New Zealand is currently seriously disadvantaged by a loophole that means that people do not pay GST or duty on low-value purchases (generally goods less than $400 in value) when they buy from foreign websites. This creates a reverse tariff which unfairly discriminates against Kiwi retailers. Booksellers NZ have worked hard alongside Retail NZ for many years to level the playing field for local retailers including our membership bookstores.
Booksellers NZ firmly believes it is the responsibility of parliament to ensure GST is a universal tax by requiring all retailers – whether they operate online, in bricks-and-mortar stores, or a combination of both – to fulfil their obligation to collect sales tax. See Lincoln speaking on this to Fairfax recently.
What we are proposing is neither a new tax nor special treatment for independent bookstores – it is an equitable and consistent enforcement of existing GST laws.
On 15 November 2017, this article ran on Stuff, indicating that the new government has committed to making this change. Revenue Minister Stuart Nash has noted twice to media today, that it is the firm intention of the Labour goverment to start collecting GST for all online offshore purchases, though he has not yet provided a date for implementation.
Locally owned businesses have far greater positive economic impact on their communities and are largely responsible for our communities retaining their unique characteristics. The current de minimis threshold enabled offshore online retailers to hold a 15 percent competitive edge over local businesses and contributesdnothing to the sustainability of the New Zealand economy.
The Government will now be able to collect at least $200 million a year in revenue from low value goods, not counting GST that would otherwise be paid on cross-border services and digital downloads delivered into New Zealand.
What is GST Fairness? (Also called eFairness)
E-Fairness, or sales tax fairness, calls for the equitable enforcement of GST as a universal tax. Currently, bricks-and-mortar retailers are required to collect and remit sales tax on customer purchases, while offshore online retailers are allowed to sell customers the same products with no responsibility to collect GST if it falls below the existing de minimis threshold. This places local retailers at a severe disadvantage and has prompted Booksellers NZ to act on behalf of our members.
E-Fairness Action Kit
- What Government needs to do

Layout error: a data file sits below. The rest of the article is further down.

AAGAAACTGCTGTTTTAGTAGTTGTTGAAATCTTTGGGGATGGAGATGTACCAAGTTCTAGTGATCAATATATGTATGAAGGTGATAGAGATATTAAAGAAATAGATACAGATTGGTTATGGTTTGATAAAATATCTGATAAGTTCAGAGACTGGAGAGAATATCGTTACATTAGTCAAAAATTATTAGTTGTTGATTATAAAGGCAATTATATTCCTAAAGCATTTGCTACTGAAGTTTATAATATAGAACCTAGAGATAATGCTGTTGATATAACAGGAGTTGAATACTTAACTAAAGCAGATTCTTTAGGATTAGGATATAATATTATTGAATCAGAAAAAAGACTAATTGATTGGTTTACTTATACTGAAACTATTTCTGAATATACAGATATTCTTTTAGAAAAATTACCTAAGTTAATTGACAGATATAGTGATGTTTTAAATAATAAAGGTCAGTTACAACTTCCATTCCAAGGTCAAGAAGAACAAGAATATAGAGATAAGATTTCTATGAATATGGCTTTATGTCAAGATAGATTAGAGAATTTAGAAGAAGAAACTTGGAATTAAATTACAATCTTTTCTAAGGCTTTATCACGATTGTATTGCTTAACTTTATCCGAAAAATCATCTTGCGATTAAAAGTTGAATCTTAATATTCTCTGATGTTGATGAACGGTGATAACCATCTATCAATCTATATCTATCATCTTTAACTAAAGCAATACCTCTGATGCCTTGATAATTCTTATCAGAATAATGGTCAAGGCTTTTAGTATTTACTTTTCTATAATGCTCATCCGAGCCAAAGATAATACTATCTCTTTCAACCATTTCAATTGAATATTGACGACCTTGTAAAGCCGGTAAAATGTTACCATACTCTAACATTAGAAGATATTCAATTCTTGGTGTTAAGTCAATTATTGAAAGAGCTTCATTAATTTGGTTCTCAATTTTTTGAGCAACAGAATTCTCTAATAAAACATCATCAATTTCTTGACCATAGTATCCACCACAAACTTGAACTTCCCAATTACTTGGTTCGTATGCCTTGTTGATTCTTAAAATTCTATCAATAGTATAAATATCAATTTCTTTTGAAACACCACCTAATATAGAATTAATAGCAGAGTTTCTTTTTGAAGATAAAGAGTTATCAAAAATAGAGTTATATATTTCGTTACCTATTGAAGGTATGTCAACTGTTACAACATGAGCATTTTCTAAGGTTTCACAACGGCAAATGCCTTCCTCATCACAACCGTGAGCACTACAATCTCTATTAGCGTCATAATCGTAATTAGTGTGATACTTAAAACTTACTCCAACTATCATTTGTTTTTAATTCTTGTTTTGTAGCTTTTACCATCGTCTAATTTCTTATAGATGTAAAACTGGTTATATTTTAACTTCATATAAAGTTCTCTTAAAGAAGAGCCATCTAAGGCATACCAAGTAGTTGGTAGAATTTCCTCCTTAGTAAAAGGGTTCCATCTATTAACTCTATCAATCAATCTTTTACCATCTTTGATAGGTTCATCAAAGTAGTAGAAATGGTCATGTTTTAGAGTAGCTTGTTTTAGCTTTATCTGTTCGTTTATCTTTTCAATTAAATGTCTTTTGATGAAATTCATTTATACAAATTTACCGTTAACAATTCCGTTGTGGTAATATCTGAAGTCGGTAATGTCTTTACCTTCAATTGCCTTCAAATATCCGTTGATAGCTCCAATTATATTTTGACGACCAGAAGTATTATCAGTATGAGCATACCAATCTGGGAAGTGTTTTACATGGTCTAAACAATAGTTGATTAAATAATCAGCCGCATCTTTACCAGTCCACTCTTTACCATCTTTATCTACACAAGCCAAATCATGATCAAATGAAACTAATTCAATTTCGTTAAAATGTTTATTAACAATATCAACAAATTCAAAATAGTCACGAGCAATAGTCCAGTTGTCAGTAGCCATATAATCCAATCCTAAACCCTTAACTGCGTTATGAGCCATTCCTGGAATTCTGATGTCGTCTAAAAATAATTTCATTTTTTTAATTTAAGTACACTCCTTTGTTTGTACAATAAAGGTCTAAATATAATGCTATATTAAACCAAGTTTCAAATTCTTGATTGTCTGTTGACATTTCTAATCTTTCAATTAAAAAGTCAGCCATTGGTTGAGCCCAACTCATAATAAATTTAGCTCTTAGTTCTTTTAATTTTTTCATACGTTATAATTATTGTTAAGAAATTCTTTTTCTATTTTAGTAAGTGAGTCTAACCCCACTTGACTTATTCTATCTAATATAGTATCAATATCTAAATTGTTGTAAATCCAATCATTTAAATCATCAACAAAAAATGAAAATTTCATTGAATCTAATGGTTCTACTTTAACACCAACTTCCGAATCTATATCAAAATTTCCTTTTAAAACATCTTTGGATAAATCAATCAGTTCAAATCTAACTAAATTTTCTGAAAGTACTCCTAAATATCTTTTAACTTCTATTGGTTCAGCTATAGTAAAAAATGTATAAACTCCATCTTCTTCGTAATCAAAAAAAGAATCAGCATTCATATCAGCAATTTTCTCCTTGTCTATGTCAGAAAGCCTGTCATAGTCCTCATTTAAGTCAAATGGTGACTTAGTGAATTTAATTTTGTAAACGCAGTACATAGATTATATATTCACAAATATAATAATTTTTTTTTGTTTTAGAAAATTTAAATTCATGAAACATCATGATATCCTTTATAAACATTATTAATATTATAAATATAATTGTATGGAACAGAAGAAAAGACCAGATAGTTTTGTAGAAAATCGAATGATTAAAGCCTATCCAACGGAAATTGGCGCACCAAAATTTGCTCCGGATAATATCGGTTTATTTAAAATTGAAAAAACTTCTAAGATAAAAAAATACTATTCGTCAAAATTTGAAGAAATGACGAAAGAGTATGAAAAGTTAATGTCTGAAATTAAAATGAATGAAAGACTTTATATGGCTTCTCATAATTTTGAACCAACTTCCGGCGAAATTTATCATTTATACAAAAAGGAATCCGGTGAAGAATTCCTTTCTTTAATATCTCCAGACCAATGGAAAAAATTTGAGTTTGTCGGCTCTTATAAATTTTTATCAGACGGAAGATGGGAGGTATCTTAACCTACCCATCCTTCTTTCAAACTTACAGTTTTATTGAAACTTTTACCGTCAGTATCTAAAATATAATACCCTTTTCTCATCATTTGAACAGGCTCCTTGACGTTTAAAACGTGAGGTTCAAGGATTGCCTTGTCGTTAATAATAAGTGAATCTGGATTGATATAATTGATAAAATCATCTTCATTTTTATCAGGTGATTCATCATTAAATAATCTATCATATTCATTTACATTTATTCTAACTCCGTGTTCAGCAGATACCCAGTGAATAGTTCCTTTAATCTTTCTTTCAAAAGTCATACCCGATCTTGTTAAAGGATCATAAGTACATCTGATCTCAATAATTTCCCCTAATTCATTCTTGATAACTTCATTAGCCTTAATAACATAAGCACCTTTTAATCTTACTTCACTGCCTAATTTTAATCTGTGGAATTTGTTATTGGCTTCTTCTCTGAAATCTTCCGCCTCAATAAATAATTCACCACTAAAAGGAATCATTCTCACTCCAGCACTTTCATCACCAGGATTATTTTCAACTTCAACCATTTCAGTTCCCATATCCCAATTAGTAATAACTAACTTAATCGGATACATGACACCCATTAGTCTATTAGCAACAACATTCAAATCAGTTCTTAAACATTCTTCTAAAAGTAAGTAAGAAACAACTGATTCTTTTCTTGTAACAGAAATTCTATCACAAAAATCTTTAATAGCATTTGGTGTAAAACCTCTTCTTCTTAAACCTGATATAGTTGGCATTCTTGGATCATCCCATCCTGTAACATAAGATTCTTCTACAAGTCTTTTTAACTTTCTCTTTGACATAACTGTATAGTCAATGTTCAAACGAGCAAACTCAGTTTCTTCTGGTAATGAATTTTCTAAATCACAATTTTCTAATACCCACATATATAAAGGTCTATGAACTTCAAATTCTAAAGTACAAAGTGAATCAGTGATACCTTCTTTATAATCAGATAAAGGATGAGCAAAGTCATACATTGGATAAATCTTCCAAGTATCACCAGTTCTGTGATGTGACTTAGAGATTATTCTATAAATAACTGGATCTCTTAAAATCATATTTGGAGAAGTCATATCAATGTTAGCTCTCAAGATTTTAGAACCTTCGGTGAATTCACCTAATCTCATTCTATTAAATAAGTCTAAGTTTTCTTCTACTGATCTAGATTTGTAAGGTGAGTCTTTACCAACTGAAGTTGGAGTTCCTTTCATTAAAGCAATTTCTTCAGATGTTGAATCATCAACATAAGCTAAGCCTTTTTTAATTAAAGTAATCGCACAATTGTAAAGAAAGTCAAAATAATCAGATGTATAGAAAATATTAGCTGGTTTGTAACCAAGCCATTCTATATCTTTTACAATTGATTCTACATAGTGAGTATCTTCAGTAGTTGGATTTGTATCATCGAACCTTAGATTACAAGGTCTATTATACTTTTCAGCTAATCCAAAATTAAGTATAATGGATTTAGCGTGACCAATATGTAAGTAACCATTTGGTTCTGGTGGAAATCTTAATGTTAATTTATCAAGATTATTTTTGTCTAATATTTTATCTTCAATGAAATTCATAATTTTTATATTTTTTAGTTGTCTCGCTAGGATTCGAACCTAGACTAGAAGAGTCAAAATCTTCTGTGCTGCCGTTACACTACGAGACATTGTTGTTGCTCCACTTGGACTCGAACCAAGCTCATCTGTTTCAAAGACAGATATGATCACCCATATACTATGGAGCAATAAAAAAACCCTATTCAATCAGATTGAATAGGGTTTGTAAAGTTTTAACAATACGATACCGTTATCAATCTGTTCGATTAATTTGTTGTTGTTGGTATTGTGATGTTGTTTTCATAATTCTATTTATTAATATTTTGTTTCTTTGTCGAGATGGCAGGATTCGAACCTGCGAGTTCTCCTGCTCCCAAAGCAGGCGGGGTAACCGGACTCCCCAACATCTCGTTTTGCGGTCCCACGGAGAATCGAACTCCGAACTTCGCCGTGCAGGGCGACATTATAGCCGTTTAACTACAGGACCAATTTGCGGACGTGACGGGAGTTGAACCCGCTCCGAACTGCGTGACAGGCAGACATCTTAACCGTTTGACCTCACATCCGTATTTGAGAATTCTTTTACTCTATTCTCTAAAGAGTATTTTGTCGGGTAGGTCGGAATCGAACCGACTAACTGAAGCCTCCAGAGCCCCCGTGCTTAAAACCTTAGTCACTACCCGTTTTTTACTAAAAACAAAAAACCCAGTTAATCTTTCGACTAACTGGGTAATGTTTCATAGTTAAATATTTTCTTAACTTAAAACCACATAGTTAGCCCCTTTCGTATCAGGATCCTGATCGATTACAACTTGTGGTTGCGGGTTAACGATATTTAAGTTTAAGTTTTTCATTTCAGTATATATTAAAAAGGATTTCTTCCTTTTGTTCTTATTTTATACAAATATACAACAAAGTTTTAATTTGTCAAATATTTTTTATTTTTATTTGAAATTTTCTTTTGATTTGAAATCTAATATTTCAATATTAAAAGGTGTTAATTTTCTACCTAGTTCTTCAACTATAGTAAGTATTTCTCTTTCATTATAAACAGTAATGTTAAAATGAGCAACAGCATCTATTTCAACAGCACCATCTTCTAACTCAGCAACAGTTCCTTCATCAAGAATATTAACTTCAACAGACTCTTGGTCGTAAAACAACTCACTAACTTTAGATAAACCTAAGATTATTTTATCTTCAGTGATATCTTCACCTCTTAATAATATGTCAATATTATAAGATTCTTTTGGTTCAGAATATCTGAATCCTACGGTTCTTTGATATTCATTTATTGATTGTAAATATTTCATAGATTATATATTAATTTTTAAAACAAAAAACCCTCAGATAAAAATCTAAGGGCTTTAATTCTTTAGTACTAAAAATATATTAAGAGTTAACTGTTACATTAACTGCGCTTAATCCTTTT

- Key things to know
- What can the Government buy with $200 million?
- Other links
- Require overseas companies to register for GST, and collect the tax just like any other retailer does.
- Introduce a lower threshold for low value goods or abolish the threshold - where GST and duty has not been pre-paid, this should be collected at the border before the items are released.
- Levy a fee on goods worth more than $25 to cover the cost of Customs and quarantine clearance, as happens in most other countries.
- New Zealand is out of step with most other countries.
- Canada has a CAD 20 threshold and the UK has a GBP 15 threshold. Tax is collected on all imports over these levels, as well as a fee to cover the costs of Customs clearance.
- The Government is missing out on huge amounts of revenue as a result of the current loophole – enough to fund at least 4,345 new first-year primary teachers or more than 9,000 hip replacements.
- The current loophole makes it hard for Kiwi retailers to compete with foreign websites that don't contribute to New Zealand.
- The Government is looking at this issue through the OECD but most countries already charge tax on low value items crossing the border. The Government can and should take urgent action to close the loophole.
- Check out the media links, template letters, submissions and other handy tools that Retail NZ have provided on their website to help engage your customers and communities in the debate: www.retail.kiwi/eFairnessNZ
- 4,345 new first-year primary school teachers
- 9,091 hip replacements
- six Radio New Zealands
- 1,484 backbench MP salaries
- 396,747 weeks of paid parental leave